Cut the cord but still watch sports? New network is suburban trio's answer

 
 
Updated 9/15/2018 4:41 PM
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  • Left to right, Adam Anshell, Andrew Schnell and Jason Coyle are heading Stadium, a new national sports television network targeting fans dropping cable TV. Here, they are in Stadium's studio overlooking the United Center's atrium entrance.

      Left to right, Adam Anshell, Andrew Schnell and Jason Coyle are heading Stadium, a new national sports television network targeting fans dropping cable TV. Here, they are in Stadium's studio overlooking the United Center's atrium entrance. Joe Lewnard | Staff Photographer

  • Naperville resident Andrew Schnell is a top executive for Stadium, a new national sports television network targeting fans dropping cable television. Stadium is based in atrium offices connected to the United Center.

      Naperville resident Andrew Schnell is a top executive for Stadium, a new national sports television network targeting fans dropping cable television. Stadium is based in atrium offices connected to the United Center. Joe Lewnard | Staff Photographer

  • Launched in 2017 and headquartered in United Center atrium offices, the Stadium sports television network is targeting sports fans dropping cable.

    Launched in 2017 and headquartered in United Center atrium offices, the Stadium sports television network is targeting sports fans dropping cable. Courtesy of Stadium

For television viewers interested in cutting the cord on cable but afraid they'll miss out on live sports, a trio of suburban residents think they may have the answer.

Naperville's Andrew Schnell, Northbrook resident Jason Coyle and Adam Anshell of Glenview are leading Stadium, a free national sports television network targeting fans who are dropping cable television.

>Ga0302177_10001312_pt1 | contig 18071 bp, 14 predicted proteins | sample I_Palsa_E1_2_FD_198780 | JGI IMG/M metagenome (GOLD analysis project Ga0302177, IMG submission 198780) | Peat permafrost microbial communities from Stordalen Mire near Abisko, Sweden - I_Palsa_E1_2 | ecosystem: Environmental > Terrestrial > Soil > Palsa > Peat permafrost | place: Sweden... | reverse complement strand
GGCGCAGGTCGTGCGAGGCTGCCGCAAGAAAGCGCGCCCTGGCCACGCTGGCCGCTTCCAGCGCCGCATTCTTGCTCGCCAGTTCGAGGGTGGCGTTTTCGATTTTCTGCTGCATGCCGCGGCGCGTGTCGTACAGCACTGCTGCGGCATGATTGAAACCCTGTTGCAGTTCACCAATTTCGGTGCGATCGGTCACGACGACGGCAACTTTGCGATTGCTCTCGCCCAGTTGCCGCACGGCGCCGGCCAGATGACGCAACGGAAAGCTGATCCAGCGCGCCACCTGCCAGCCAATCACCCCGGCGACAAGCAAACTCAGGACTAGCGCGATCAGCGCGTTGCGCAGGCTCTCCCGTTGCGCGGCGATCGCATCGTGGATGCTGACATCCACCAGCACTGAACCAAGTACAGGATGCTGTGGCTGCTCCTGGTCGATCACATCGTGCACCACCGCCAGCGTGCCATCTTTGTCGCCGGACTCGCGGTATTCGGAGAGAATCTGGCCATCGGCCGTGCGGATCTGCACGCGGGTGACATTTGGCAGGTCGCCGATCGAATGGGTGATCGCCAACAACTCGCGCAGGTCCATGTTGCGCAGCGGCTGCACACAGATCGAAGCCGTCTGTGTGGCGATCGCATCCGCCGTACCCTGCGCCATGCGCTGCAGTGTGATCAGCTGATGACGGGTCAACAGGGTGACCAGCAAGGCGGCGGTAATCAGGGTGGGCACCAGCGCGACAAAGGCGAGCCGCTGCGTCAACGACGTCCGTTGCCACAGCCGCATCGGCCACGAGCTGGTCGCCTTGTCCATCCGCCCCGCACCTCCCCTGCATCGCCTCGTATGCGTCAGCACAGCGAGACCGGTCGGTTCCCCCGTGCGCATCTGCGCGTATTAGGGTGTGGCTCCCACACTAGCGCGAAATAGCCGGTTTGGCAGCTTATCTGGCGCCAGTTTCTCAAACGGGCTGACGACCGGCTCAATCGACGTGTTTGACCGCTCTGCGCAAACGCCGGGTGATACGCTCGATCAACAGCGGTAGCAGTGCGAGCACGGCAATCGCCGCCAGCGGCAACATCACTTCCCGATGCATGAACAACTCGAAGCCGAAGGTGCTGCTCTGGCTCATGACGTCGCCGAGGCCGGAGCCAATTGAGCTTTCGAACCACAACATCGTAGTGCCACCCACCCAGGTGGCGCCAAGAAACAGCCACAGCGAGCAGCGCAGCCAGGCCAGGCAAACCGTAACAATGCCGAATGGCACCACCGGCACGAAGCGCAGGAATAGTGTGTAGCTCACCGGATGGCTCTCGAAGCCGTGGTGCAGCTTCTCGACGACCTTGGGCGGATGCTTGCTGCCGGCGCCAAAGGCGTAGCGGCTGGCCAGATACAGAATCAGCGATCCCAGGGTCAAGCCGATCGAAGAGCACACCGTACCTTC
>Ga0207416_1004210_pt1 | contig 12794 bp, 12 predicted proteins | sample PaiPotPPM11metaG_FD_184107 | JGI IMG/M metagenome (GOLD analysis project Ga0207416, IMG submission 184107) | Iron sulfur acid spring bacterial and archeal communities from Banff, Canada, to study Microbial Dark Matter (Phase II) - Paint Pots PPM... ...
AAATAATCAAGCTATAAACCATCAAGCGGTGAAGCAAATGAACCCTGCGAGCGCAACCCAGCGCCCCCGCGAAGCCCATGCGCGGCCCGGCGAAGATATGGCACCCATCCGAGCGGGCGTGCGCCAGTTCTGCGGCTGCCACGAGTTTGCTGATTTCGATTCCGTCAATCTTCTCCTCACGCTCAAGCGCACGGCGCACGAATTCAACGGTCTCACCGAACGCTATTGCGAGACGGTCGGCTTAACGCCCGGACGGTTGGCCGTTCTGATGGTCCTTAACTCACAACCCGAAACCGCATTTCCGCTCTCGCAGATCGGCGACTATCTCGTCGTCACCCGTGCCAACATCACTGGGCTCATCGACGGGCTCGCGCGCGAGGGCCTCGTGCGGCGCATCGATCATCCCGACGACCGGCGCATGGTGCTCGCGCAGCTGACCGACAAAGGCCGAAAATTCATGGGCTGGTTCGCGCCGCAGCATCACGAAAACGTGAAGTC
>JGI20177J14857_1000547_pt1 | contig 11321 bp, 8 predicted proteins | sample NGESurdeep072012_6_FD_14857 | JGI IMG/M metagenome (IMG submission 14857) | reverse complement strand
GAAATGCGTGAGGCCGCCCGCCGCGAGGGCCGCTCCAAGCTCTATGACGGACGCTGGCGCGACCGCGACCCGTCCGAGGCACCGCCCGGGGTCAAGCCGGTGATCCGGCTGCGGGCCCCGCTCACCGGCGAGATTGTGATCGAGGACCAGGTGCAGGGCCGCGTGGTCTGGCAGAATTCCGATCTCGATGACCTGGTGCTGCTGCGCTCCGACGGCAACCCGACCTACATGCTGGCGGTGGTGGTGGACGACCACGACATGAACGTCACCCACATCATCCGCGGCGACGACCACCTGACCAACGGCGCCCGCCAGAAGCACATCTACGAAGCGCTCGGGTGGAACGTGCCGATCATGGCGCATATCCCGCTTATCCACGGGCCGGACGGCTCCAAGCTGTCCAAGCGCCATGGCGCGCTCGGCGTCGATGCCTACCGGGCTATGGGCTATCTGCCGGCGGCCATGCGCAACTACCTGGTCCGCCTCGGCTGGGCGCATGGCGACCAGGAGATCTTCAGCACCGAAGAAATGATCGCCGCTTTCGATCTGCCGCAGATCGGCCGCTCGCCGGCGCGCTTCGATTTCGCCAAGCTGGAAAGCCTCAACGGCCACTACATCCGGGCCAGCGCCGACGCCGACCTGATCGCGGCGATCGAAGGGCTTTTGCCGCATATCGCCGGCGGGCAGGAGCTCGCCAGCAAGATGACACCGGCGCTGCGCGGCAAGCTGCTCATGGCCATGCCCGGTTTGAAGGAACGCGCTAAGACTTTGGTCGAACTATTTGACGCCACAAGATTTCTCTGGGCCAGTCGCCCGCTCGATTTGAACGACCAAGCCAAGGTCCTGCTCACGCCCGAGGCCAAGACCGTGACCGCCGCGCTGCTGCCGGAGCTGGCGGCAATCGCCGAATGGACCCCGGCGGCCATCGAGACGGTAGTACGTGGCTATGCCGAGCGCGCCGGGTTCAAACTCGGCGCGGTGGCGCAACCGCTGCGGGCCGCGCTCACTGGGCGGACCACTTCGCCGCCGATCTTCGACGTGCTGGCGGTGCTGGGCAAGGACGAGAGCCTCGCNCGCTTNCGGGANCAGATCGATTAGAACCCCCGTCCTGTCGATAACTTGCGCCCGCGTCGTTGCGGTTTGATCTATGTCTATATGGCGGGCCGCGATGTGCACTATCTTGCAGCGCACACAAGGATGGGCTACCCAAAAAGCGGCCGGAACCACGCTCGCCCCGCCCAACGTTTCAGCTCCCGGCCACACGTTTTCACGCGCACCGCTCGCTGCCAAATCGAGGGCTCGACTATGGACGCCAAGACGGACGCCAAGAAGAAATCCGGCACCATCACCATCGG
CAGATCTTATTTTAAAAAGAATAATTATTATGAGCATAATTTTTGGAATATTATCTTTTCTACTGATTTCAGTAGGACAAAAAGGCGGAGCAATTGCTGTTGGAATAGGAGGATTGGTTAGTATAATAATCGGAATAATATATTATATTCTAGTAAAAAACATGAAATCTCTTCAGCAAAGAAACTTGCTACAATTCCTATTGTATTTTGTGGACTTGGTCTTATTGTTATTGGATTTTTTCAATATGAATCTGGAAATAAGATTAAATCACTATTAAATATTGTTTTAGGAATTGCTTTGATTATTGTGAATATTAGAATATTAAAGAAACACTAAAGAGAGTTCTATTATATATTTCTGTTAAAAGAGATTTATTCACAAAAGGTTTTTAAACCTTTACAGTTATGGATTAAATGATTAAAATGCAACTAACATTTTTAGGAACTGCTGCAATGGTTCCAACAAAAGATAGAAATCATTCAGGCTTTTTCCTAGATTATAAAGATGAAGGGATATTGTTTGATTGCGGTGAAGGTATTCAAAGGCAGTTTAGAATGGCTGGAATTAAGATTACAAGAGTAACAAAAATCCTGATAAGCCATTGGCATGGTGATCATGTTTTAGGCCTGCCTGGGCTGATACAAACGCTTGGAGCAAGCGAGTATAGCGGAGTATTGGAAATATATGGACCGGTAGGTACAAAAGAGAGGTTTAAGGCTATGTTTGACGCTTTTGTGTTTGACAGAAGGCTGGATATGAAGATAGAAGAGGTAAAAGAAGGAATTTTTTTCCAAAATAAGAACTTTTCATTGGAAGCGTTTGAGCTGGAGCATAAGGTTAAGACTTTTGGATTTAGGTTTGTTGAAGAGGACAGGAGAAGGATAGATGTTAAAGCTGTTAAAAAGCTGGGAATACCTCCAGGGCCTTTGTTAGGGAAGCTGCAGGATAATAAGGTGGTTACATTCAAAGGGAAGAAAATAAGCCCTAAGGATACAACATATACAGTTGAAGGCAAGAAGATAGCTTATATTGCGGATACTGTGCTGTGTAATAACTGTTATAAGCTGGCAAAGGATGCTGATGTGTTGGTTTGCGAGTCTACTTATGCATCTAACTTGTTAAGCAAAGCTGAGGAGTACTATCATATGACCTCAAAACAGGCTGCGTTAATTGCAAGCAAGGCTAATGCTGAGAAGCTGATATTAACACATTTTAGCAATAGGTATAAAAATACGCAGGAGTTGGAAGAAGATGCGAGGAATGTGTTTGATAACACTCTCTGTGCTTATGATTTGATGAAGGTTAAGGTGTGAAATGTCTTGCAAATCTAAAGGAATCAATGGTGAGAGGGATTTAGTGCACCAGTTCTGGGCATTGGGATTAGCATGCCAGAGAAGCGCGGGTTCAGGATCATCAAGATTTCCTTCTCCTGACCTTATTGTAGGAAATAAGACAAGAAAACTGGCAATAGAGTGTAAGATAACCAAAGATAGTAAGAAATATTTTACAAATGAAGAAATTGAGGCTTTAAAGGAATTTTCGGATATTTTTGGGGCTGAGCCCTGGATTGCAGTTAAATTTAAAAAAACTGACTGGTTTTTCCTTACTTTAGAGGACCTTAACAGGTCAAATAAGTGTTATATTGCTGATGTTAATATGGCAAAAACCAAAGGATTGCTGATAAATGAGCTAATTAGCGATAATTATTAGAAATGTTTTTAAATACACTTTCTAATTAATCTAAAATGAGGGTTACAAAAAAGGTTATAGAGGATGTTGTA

The 24-hour network is reaching viewers through its website, along with platforms including Facebook, Twitter, Instagram, Twitch, Android TV, Roku, Fubo TV and even cable. Stadium, which receives most of its revenue from advertising, also is available over the air in the Chicago area on WJYS-TV 62.2.

Headquartered in offices attached to the United Center, it's the only sports network based in the Midwest. The network's studio looks out to where fans enter the building through the east atrium, an area popular for photo opportunities with the Michael Jordan statue.

Schnell, managing director of corporate development for Stadium, sees the roughly 1-year-old enterprise's potential just from those he knows in the Western suburbs who have shifted away from cable.

"More and more people are starting to get digital antennas and they send me pictures when they get (Stadium)," said Schnell, who grew up in Downers Grove and attended Marmion Academy in Aurora. "And there are kind of more and more people that are getting these virtual (multichannel video programming distributors) and they're saying, 'When are you getting on there?'"

Northbrook resident Jason Coyle is chief executive officer of Stadium. It's a new national sports network catering to fans dropping cable television.
  Northbrook resident Jason Coyle is chief executive officer of Stadium. It's a new national sports network catering to fans dropping cable television. - Joe Lewnard | Staff Photographer

Coyle, Stadium's CEO, said he was getting ready to explain digital antennas to a Northbrook neighbor in his 50s when the man let him in on something -- he already had one, along with a Roku box and some purchased apps to watch sports without cable TV.